Teachers in Jordan plan to hold another mass strike on Sunday, days after plunging the capital into chaos as thousands from across the country took to the streets of Amman to protest against their working conditions.
Nasser Al Nawasrah, deputy head of the Jordan Teachers' Syndicate (JTS), said the strike on Sunday would take place in response to the authorities preventing demonstrators from approaching the prime minister's office on Thursday.
Groups of teachers wearing white caps and carrying placards gathered at various spots in Amman at midday on Thursday to demand a 50 per cent salary increase they say they were promised by the government five years go. The protest was organised by JTS and the white caps worn by participants displayed the words “we’re going to walk our path” alongside an image of the association’s late president Ahmad Hajaya, who died on August 30 in a road accident.
Hundreds of police and gendarmerie were deployed in response to the demonstration and main roads were closed to prevent protesters reaching the prime minister’s office – severely disrupting traffic for several hours. Although the protest was largely peaceful, videos emerged on social media showing teargas being used by the security forces to disperse demonstrators.
Among the protesters was Muneer Wardat, a teacher trainer at JTS and a trainer in media education at the Ministry of Education. He said about 35,000 people took part the protests, although there was no independent verification of the turnout.
"We had an agreement in 2014 that we would receive a further 50 per cent of our basic salaries but we've had no pay rise in the five years since then," said father of two told The National.
He said his basic monthly salary was 182 Jordanian dinars (Dh942) but he received a total of 425 dinars after additions for family support and his level of experience. A 50 per cent pay rise would increase his salary to 516 dinars. He lives in Irbid – a town 90 kilometres north of Amman, where the average monthly rent for a three-bedroom property is 314 dinars, according to the online database Numbeo.
“We’re here because we cannot afford to live on the low salary teachers in Jordan are paid when we have to pay such high living costs,” said Faisal Al Zubi, 25, who has been working as a substitute teacher since he received his degree in electrical engineering degree a year ago.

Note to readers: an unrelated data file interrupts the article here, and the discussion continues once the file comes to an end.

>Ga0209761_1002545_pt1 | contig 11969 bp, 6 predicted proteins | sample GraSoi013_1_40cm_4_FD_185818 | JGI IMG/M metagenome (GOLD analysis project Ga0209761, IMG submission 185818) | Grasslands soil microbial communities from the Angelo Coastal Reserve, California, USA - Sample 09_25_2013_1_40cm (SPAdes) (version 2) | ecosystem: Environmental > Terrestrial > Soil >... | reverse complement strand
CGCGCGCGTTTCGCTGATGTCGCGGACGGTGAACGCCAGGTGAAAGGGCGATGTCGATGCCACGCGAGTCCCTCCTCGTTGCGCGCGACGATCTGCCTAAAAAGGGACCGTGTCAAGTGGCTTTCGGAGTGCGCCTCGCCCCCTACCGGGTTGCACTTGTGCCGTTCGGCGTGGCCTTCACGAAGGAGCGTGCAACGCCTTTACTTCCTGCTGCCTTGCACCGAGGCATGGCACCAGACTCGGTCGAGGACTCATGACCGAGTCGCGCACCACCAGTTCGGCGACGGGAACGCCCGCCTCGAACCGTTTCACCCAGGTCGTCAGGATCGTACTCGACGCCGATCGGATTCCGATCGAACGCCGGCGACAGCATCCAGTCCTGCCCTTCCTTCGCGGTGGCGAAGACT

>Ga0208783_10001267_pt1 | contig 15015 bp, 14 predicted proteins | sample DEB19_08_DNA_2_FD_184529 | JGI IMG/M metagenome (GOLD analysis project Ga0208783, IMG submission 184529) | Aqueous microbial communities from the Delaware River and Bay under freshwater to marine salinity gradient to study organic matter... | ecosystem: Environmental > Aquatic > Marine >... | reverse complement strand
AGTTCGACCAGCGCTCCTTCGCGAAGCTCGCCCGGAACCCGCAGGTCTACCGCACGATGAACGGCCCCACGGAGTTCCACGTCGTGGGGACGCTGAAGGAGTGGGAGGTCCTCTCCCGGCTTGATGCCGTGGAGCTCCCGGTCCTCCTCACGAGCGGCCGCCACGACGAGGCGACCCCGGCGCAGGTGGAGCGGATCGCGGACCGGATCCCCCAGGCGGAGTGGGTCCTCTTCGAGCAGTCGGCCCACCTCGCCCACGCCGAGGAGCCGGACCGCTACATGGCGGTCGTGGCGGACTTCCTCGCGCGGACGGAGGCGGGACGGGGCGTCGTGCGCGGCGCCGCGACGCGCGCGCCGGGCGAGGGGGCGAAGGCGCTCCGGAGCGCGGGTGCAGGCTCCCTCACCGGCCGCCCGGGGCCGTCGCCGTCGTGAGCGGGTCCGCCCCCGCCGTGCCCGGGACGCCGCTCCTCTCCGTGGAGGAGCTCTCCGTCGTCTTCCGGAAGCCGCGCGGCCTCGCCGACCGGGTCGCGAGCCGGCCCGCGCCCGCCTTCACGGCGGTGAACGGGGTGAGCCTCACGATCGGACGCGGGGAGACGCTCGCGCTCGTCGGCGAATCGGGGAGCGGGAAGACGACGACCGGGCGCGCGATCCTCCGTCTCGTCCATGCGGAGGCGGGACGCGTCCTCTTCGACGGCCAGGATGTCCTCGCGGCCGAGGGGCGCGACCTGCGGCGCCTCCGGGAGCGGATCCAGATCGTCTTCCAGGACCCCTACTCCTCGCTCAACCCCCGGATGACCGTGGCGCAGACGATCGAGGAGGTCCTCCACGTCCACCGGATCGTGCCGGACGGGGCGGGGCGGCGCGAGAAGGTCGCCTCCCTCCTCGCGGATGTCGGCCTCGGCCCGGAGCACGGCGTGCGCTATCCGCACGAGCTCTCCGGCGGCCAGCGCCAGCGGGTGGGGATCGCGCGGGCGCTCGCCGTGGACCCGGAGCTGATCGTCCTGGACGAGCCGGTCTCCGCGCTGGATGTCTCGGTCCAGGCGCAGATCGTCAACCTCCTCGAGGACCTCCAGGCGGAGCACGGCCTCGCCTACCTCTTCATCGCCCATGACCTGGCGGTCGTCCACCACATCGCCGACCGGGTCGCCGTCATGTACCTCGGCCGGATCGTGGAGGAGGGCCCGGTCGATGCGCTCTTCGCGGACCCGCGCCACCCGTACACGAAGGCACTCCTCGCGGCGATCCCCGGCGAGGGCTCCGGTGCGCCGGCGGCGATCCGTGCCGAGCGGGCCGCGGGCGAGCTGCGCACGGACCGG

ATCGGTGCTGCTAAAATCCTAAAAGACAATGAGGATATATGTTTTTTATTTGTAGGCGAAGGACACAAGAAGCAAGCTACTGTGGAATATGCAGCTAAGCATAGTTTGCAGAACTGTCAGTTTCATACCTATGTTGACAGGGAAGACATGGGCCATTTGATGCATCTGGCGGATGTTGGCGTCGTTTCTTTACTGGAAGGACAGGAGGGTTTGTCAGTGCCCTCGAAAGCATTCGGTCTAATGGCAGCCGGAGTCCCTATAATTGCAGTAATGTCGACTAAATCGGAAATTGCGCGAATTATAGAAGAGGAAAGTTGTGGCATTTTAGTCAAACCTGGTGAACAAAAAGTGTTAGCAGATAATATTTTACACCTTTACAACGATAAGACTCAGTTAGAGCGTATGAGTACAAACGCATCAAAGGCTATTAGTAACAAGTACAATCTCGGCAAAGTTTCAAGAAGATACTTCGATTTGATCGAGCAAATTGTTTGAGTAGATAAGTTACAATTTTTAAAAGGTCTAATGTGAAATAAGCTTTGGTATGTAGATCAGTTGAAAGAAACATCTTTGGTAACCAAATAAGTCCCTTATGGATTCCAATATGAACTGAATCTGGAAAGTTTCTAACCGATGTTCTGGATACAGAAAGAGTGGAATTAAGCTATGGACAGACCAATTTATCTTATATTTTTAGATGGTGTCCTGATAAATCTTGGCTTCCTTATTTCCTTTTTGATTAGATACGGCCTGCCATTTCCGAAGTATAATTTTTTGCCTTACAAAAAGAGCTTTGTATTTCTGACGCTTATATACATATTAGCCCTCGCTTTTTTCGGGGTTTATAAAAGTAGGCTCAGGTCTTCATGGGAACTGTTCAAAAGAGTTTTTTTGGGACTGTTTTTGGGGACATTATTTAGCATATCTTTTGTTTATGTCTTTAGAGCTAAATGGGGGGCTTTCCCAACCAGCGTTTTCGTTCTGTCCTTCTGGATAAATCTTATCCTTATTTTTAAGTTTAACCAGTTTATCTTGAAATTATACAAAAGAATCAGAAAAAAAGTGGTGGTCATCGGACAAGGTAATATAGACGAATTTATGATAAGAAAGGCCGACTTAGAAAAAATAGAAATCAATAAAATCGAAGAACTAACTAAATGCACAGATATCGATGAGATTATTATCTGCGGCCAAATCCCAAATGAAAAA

He said his job teaching industrial design to 17 and 18-year-olds paid just 214 dinars a month, and only for the eight months of the year when the school is open.
“I’m not able to get married because I don’t have enough money to invest in a house or to be able to support a family,” said Mr Al Zubi.
He was forced to take up teaching because he was unable to find a job in his chosen field, but said it was an honourable job despite the low pay.
“I didn’t want to stay at home doing nothing so I found work where I could. Through my work I am empowering young people and that’s the only way to create a change in this country,” he said.
Jordan’s unemployment rate reached 19 per cent during the first quarter of 2019, a rise of 0.6 per cent compared to same period last year, according to the Department of Statistics. The unemployment rate was even higher among university graduates: 78 per cent for women and 26 per cent for men.
The Ministry of Education has said a 50 per cent salary increase for teachers would cost nearly $160 million (Dh588m) per year. The government is already under pressure to address the kingdom’s large deficit – public debt stood at 28.3 billion dinars at the end of 2018.
An attempt to increase taxes and implement austerity measures sparked widespread protests in June last year, with critics saying the poorer classes would be affected the most. The tax reform bill was passed despite this, sparking more demonstrations at the end of the year.